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military bases. in a more rational world, that's the kind of country would look at as a potential ally or at least not an enemy. but we have not really changed our attitude toward the iranians since the hostage incident and the politicians use that as a means to keep driving us toward what would be an absolutely disastrous war with iran. >> our guest headed up the cia bin laden yet from 1996 through 1999. is the first wife and fourth son able to testify? guest: i can't remember her name, but there is a wonderful book -- "growing up bin laden." it was a book i used extensively in my biography of osama bin laden and there is interesting firsthand test money and another piece of
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evidence if people in the united states wanted to read it of how this characterized bin laden, al qaeda, and their goals have been. bin laden is portrayed by his wife and his son and his son does not like him very much, as a man willing to sacrifice whatever for his faith. a man who put a tremendous amount of time into leading the organization and learning how to speak correctly and putting his own life at risk in fighting. it's a book a very worth reading if people really want to understand the enemy. caller: good morning and thank you for your guest. he is the first person i've ever heard on c-span i have heard that has any idea of what is really going on because normally you have the same old be up politicians and army generals
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speaking the same old crazy stuff. to hear this guy come with a fresher breath there, there are several points i would like to make and get his response to. number one, our government is looked at as a government without justice and any real religion. that's number one. number two, i think a some of the modern, muammar gaddafi, and saddam hussein -- osama bin laden, muammar gaddafi, and saddam hussein should have been brought to trial but the reason they were not was because they would wake the american people up to what our government is doing in that part of the world. this gentleman is bringing up a lot of points, but the people who could have woken us up -- this guy's still light in the dark but the reason they had to be killed -- he says osama bin laden would have been speaking to the islamic world. they already knew what he had to say. in his doctrine and philosophy.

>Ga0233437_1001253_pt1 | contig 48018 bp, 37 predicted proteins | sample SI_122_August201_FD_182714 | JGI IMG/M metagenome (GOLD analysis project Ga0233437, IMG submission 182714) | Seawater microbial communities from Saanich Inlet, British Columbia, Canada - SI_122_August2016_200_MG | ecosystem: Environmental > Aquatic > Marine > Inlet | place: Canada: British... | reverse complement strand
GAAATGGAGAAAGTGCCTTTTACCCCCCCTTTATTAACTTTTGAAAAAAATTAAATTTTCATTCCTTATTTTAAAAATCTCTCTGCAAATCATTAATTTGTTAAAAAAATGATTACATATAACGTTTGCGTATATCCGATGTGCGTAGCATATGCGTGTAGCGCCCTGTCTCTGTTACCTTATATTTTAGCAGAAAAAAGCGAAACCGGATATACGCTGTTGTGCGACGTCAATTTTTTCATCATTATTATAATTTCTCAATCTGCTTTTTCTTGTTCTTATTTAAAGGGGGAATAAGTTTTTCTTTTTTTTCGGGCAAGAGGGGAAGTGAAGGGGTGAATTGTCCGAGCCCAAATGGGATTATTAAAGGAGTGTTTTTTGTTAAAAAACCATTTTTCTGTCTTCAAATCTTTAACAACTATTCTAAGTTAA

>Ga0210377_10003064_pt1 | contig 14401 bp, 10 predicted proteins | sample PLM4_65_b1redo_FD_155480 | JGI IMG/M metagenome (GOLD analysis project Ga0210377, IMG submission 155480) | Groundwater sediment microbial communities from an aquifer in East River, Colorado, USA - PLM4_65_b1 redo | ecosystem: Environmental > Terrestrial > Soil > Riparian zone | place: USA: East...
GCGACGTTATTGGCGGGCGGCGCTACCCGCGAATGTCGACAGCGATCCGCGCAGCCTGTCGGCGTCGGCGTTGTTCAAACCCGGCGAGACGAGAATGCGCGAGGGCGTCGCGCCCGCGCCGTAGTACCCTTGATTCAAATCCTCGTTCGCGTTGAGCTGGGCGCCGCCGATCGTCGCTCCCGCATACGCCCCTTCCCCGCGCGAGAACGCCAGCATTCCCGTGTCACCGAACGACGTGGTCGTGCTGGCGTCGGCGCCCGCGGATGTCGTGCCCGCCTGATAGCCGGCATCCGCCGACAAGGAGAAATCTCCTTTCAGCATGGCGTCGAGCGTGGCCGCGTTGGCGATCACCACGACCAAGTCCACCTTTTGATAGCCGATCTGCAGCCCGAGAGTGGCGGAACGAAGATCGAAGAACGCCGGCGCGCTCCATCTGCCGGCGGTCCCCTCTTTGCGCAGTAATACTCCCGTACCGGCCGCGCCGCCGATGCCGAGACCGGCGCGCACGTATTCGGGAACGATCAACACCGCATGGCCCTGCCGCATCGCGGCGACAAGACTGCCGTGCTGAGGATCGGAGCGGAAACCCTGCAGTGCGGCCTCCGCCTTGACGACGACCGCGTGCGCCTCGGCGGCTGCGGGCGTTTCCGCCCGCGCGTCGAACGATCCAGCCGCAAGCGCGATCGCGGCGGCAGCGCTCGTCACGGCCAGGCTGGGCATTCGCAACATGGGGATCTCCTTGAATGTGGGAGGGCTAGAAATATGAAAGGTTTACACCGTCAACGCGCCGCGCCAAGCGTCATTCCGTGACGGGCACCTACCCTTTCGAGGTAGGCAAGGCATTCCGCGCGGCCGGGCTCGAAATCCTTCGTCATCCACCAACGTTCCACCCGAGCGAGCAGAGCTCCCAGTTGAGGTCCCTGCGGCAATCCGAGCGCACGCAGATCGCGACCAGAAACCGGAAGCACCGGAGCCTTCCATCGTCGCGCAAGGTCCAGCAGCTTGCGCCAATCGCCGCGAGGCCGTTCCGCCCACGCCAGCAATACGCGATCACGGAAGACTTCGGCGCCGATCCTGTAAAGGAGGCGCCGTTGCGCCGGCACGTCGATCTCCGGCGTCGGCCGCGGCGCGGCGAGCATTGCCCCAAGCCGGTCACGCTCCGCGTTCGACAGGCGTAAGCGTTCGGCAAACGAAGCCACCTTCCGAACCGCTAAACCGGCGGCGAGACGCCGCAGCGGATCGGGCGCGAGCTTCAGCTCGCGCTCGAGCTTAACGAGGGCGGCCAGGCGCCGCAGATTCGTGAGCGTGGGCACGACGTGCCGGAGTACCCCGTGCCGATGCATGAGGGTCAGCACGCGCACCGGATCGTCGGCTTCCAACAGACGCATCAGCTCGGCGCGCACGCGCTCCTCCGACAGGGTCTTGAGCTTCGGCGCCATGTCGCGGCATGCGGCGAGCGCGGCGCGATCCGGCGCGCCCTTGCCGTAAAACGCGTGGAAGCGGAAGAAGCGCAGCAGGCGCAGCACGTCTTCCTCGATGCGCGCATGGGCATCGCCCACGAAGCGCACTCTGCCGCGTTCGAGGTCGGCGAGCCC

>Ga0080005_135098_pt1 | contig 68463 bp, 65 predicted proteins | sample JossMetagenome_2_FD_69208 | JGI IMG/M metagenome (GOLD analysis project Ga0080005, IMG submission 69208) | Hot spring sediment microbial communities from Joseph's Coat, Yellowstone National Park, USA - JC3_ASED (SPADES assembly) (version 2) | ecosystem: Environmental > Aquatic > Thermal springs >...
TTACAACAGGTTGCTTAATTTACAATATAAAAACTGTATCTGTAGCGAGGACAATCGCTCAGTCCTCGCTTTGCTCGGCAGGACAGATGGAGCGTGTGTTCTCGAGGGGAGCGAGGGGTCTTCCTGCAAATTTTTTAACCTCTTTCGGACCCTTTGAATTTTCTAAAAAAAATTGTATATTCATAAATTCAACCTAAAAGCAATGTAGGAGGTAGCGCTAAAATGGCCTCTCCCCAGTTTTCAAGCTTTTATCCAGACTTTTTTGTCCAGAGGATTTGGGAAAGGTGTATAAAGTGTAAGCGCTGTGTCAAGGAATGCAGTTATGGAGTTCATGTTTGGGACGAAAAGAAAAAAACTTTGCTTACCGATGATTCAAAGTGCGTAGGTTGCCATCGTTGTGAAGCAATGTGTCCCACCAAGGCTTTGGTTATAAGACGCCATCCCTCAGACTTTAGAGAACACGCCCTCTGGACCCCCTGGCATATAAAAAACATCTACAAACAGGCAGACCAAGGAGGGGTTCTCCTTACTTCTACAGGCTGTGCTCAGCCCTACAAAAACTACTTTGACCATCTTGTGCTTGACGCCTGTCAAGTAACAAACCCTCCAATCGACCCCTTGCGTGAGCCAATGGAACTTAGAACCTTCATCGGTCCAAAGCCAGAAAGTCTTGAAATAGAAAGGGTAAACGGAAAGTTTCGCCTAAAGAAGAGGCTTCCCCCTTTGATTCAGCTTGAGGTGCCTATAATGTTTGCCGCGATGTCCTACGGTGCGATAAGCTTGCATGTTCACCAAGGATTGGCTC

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guest: you might have a good point there but the ability of the mainstream media to twist and x -- and excerpt what bin laden was saying, you would probably aptitude and to al jazaeera to get the gist of it. our politicians are adept at making americans afraid of this bogeyman, the islamists coming to invade the lock your atlanta or something. unfortunately, i come down to the idea that bin laden is better off dead than speaking to vietnam -- to the islamic world. the americans don't need any more from osama bin laden to understand what this war is about. we have not had an enemy since hope she men who has been so eloquent and frequently spoke and clearly spoken about what
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they're grievances were and what they intended to do about them and how they intended to be yes. bin laden laid it out consistently since the 1990's yet the american people had very little opportunity to read what he said. the only thing that was ever put in the media was something that could be framed as a threat. host: let me conclude again with the words of bin laden. this came on the 10th anniversary of september 11. host: does this give you a sense of what he was thinking of? guest: very much. they're very conscious of media operations and appealing to the
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next generation of young muslims. as we talked about when we look at the video of bin laden watching himself, oral communication is very important in the muslim world and that's what he was looking for their. host: will more documents becoming out? >> i don't know. from a politician's view point, is a foolish batch of documents to let go, especially the ones written by bin laden because they show president obama or linsey gramm, whenever they have said about him, one of the main features is his effort to get his organization to stop attacks in all places that would kill innocent muslims. the idea he is out there killing left and right, which is what our politicians want you to believe, is disproved by the documents state police. i wonder if they read these things beforehand.